خوش بینی / بدبینی و سبک پردازش اطلاعات:آیا تاثیرات آن در پیش بینی تنظیم روانی قابل تشخیص است؟
|کد مقاله||سال انتشار||مقاله انگلیسی||ترجمه فارسی||تعداد کلمات|
|38205||2001||8 صفحه PDF||سفارش دهید||2879 کلمه|
Publisher : Elsevier - Science Direct (الزویر - ساینس دایرکت)
Journal : Personality and Individual Differences, Volume 31, Issue 4, 5 September 2001, Pages 555–562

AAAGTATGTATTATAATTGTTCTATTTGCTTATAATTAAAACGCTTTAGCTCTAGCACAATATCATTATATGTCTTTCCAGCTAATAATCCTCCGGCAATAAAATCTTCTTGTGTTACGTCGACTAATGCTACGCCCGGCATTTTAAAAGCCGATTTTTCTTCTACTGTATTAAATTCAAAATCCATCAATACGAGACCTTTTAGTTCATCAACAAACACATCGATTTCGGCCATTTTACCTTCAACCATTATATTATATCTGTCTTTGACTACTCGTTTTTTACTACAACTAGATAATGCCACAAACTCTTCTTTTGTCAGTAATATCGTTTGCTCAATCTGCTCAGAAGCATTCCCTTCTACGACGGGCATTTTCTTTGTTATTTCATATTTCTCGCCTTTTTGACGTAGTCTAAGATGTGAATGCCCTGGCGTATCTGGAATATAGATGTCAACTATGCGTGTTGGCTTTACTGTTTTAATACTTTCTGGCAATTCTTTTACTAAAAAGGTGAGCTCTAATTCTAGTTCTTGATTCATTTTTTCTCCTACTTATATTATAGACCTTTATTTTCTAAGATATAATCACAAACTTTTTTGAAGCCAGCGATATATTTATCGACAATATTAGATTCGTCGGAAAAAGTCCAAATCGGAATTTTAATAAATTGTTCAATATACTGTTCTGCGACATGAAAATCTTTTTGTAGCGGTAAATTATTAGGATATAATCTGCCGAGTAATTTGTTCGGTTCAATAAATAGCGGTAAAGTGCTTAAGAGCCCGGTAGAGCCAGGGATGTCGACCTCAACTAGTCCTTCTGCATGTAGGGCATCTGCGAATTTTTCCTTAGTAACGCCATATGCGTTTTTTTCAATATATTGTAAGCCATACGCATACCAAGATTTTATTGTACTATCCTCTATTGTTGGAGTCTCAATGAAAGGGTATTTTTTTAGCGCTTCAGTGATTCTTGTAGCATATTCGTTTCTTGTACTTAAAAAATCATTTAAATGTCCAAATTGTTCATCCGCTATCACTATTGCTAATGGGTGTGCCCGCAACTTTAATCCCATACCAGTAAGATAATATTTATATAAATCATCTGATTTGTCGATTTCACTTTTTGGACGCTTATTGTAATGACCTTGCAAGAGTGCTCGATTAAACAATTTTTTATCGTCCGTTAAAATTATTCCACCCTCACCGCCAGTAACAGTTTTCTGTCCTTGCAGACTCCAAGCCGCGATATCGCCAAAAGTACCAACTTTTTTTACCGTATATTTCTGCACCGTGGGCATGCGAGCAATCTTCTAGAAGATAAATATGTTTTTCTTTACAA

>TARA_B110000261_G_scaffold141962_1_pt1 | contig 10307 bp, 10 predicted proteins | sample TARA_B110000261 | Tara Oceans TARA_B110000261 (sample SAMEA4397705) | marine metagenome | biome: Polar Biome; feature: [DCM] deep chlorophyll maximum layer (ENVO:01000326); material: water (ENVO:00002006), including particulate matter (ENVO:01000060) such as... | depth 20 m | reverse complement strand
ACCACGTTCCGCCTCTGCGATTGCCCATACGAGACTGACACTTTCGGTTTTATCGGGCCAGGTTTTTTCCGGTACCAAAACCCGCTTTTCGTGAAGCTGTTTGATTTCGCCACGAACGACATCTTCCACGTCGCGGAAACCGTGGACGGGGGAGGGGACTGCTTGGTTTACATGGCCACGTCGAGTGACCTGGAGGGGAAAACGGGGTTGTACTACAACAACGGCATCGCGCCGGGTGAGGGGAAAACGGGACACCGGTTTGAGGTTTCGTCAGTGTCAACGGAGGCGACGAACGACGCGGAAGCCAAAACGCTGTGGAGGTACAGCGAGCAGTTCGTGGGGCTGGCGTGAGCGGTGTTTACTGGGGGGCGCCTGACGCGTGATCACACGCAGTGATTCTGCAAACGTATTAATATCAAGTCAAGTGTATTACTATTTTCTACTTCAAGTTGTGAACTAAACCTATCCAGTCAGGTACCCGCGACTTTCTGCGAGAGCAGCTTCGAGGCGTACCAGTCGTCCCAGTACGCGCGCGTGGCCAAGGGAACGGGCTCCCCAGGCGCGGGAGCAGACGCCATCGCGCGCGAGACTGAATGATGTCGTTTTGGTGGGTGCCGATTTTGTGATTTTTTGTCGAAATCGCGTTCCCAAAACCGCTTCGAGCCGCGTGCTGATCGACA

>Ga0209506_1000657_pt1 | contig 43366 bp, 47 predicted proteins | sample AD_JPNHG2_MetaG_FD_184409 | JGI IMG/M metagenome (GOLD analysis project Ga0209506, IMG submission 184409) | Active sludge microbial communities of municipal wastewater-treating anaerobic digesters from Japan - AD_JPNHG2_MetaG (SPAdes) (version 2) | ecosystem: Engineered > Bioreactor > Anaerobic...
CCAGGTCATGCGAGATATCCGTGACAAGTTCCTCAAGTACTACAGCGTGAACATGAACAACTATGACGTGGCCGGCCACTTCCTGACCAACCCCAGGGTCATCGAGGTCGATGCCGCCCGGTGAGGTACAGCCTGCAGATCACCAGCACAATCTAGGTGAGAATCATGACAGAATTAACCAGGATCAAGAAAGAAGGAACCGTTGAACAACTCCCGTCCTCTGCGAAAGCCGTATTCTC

Abstract This study examined the extent to which optimism and pessimism predicted variance in depressive symptoms and life satisfaction beyond what was accounted for by individual differences in perceived information-processing styles (Burns, L. R., & D'Zurilla, T. J. (1999). Individual differences in perceived information-processing styles in stress and coping situations: development and validation of the Perceived Modes of Processing Inventory. Cognitive Therapy and Research, 23, 345–371) in a sample of 402 college students. Consistent with expectations, results indicated that modes of information processing accounted for a significant amount of the variance in both adjustment measures. Moreover, optimism and pessimism accounted for a significant amount of additional unique variance in adjustment. Taken together, these findings indicate that optimism and pessimism reflect cognitive processes that are not redundant with information-processing styles.